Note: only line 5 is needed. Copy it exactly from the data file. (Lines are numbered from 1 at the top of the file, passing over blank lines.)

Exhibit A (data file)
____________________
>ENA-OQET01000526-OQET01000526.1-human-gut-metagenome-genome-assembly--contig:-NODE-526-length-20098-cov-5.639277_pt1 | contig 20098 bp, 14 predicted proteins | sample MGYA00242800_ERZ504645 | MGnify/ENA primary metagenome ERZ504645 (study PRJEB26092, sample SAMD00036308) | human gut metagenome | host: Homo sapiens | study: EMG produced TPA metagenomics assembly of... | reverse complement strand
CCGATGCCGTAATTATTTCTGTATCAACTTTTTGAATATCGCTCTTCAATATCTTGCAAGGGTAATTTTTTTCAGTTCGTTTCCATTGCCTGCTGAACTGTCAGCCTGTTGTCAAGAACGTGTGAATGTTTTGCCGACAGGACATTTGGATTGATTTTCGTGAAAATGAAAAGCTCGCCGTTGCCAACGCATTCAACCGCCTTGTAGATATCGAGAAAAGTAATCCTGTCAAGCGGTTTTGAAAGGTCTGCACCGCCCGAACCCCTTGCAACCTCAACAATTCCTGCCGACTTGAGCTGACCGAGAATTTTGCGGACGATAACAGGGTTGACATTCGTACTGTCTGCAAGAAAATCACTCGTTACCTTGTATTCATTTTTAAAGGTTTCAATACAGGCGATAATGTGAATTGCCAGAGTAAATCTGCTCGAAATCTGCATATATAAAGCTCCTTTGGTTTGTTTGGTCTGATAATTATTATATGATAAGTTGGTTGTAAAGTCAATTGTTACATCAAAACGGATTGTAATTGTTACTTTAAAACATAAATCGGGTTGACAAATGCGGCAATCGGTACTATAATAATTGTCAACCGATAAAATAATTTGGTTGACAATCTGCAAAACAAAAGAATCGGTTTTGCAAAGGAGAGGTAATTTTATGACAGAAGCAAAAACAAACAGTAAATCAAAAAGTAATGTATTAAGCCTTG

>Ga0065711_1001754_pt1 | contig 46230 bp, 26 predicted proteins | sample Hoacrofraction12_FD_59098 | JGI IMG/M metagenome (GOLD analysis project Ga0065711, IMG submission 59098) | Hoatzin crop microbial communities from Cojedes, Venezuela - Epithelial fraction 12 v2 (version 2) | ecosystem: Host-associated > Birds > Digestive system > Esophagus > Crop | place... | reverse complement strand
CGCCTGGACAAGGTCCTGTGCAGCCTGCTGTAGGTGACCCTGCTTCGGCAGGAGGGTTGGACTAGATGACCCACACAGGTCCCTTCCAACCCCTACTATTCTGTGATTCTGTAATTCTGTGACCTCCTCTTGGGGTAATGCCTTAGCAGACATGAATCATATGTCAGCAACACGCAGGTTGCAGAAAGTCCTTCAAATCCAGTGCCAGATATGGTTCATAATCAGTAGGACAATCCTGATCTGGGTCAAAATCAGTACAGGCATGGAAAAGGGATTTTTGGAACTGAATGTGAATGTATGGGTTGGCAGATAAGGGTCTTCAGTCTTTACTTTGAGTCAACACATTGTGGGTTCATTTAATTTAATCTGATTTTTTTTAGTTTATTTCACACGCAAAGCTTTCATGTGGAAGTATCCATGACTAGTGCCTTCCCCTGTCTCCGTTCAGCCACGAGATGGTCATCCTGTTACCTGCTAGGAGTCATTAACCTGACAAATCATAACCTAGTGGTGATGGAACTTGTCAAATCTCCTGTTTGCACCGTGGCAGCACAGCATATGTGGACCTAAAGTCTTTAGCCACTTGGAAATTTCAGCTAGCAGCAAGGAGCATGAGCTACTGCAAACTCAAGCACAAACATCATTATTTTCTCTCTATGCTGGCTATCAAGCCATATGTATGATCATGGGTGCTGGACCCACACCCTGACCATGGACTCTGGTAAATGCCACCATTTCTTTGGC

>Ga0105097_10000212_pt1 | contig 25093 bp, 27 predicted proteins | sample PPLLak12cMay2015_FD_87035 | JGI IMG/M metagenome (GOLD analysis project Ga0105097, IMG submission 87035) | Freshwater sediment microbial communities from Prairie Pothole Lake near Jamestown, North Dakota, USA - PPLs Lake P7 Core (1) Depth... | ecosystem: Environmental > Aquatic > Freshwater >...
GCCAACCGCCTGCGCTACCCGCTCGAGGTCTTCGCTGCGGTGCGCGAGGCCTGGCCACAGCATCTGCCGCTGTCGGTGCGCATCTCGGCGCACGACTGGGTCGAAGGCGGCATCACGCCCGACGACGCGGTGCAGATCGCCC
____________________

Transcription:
>Ga0105097_10000212_pt1 | contig 25093 bp, 27 predicted proteins | sample PPLLak12cMay2015_FD_87035 | JGI IMG/M metagenome (GOLD analysis project Ga0105097, IMG submission 87035) | Freshwater sediment microbial communities from Prairie Pothole Lake near Jamestown, North Dakota, USA - PPLs Lake P7 Core (1) Depth... | ecosystem: Environmental > Aquatic > Freshwater >...